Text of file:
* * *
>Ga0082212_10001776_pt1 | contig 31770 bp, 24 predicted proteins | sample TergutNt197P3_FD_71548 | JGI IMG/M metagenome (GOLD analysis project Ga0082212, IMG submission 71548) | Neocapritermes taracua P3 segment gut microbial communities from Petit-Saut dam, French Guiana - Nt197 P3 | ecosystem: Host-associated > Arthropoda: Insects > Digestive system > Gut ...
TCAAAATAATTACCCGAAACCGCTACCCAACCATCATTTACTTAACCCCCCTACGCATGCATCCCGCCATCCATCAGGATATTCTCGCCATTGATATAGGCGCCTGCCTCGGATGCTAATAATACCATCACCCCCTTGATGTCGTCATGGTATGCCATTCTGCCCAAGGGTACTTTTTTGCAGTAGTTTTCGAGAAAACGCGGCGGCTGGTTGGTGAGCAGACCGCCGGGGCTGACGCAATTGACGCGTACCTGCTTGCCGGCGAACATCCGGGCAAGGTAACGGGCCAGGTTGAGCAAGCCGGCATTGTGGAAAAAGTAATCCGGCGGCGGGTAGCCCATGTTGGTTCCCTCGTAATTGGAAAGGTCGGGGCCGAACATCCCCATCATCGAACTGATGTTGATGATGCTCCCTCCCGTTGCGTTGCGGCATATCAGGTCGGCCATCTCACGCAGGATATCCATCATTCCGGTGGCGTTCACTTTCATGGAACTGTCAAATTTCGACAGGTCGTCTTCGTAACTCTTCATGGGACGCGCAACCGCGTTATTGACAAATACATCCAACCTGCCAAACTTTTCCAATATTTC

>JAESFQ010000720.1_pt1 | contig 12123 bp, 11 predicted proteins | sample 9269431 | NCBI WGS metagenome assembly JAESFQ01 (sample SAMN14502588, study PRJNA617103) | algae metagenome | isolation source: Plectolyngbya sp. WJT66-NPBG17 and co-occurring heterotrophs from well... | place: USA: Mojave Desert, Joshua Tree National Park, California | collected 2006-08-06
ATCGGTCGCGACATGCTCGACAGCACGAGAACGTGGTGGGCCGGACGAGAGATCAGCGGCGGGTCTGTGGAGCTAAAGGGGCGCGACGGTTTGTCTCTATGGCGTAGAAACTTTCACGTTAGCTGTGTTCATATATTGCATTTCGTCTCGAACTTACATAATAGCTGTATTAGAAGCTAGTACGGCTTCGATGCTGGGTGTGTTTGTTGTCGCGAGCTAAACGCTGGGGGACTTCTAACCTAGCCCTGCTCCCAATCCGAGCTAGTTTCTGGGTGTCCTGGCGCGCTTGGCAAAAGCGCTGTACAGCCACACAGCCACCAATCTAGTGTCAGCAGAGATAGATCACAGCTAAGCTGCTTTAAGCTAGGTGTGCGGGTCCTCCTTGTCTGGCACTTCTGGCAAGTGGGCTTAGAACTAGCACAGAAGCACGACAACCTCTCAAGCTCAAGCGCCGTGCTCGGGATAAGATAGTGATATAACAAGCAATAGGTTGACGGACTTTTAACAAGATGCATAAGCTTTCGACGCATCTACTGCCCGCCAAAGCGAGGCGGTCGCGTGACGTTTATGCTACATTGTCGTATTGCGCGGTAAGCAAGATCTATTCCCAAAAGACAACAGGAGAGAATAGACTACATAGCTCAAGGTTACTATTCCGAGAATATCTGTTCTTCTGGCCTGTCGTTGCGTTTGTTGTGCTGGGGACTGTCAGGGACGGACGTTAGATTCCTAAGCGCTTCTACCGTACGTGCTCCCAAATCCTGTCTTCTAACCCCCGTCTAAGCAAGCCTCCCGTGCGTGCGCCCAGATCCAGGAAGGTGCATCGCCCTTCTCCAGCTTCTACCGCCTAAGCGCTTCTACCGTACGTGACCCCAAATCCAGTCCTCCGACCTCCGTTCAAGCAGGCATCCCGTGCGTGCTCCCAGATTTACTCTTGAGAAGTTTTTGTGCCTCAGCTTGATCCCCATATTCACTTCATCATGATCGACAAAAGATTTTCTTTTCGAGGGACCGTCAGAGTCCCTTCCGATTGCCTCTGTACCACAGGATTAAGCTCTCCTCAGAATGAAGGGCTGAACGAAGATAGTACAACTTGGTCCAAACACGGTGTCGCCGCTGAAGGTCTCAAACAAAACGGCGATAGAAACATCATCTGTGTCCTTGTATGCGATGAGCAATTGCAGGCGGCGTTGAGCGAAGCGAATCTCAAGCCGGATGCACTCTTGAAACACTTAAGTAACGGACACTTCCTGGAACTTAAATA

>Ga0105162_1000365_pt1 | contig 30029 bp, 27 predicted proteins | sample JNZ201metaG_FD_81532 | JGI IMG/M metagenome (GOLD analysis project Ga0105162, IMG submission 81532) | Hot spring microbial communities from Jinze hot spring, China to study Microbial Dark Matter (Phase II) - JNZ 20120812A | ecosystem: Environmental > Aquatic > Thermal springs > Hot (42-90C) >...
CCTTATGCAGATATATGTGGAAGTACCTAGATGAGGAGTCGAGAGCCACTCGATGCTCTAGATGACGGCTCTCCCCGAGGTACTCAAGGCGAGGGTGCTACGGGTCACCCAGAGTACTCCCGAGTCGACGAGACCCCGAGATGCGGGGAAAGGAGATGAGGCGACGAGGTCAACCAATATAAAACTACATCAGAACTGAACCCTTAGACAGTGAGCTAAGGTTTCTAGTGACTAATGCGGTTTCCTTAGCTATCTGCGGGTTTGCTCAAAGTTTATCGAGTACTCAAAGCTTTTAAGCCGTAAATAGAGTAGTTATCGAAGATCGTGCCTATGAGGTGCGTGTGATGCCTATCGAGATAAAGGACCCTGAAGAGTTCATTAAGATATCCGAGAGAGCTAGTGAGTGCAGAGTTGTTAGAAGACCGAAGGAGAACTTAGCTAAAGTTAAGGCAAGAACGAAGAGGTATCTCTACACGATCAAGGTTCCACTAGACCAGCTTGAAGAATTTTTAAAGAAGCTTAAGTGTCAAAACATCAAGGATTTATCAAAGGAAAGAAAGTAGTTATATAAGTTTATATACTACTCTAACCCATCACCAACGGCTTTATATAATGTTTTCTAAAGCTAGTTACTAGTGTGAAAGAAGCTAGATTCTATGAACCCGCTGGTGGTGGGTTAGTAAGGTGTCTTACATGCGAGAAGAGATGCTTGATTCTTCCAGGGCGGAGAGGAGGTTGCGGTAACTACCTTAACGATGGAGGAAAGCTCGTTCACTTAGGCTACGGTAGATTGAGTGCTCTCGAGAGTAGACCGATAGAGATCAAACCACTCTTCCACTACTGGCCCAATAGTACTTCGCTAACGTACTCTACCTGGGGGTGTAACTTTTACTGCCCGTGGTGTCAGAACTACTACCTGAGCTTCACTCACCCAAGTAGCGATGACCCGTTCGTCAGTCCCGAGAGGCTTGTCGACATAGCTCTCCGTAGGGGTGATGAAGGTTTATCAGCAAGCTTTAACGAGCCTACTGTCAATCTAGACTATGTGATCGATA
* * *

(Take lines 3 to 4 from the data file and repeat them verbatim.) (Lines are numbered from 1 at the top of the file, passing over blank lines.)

>JAESFQ010000720.1_pt1 | contig 12123 bp, 11 predicted proteins | sample 9269431 | NCBI WGS metagenome assembly JAESFQ01 (sample SAMN14502588, study PRJNA617103) | algae metagenome | isolation source: Plectolyngbya sp. WJT66-NPBG17 and co-occurring heterotrophs from well... | place: USA: Mojave Desert, Joshua Tree National Park, California | collected 2006-08-06
ATCGGTCGCGACATGCTCGACAGCACGAGAACGTGGTGGGCCGGACGAGAGATCAGCGGCGGGTCTGTGGAGCTAAAGGGGCGCGACGGTTTGTCTCTATGGCGTAGAAACTTTCACGTTAGCTGTGTTCATATATTGCATTTCGTCTCGAACTTACATAATAGCTGTATTAGAAGCTAGTACGGCTTCGATGCTGGGTGTGTTTGTTGTCGCGAGCTAAACGCTGGGGGACTTCTAACCTAGCCCTGCTCCCAATCCGAGCTAGTTTCTGGGTGTCCTGGCGCGCTTGGCAAAAGCGCTGTACAGCCACACAGCCACCAATCTAGTGTCAGCAGAGATAGATCACAGCTAAGCTGCTTTAAGCTAGGTGTGCGGGTCCTCCTTGTCTGGCACTTCTGGCAAGTGGGCTTAGAACTAGCACAGAAGCACGACAACCTCTCAAGCTCAAGCGCCGTGCTCGGGATAAGATAGTGATATAACAAGCAATAGGTTGACGGACTTTTAACAAGATGCATAAGCTTTCGACGCATCTACTGCCCGCCAAAGCGAGGCGGTCGCGTGACGTTTATGCTACATTGTCGTATTGCGCGGTAAGCAAGATCTATTCCCAAAAGACAACAGGAGAGAATAGACTACATAGCTCAAGGTTACTATTCCGAGAATATCTGTTCTTCTGGCCTGTCGTTGCGTTTGTTGTGCTGGGGACTGTCAGGGACGGACGTTAGATTCCTAAGCGCTTCTACCGTACGTGCTCCCAAATCCTGTCTTCTAACCCCCGTCTAAGCAAGCCTCCCGTGCGTGCGCCCAGATCCAGGAAGGTGCATCGCCCTTCTCCAGCTTCTACCGCCTAAGCGCTTCTACCGTACGTGACCCCAAATCCAGTCCTCCGACCTCCGTTCAAGCAGGCATCCCGTGCGTGCTCCCAGATTTACTCTTGAGAAGTTTTTGTGCCTCAGCTTGATCCCCATATTCACTTCATCATGATCGACAAAAGATTTTCTTTTCGAGGGACCGTCAGAGTCCCTTCCGATTGCCTCTGTACCACAGGATTAAGCTCTCCTCAGAATGAAGGGCTGAACGAAGATAGTACAACTTGGTCCAAACACGGTGTCGCCGCTGAAGGTCTCAAACAAAACGGCGATAGAAACATCATCTGTGTCCTTGTATGCGATGAGCAATTGCAGGCGGCGTTGAGCGAAGCGAATCTCAAGCCGGATGCACTCTTGAAACACTTAAGTAACGGACACTTCCTGGAACTTAAATA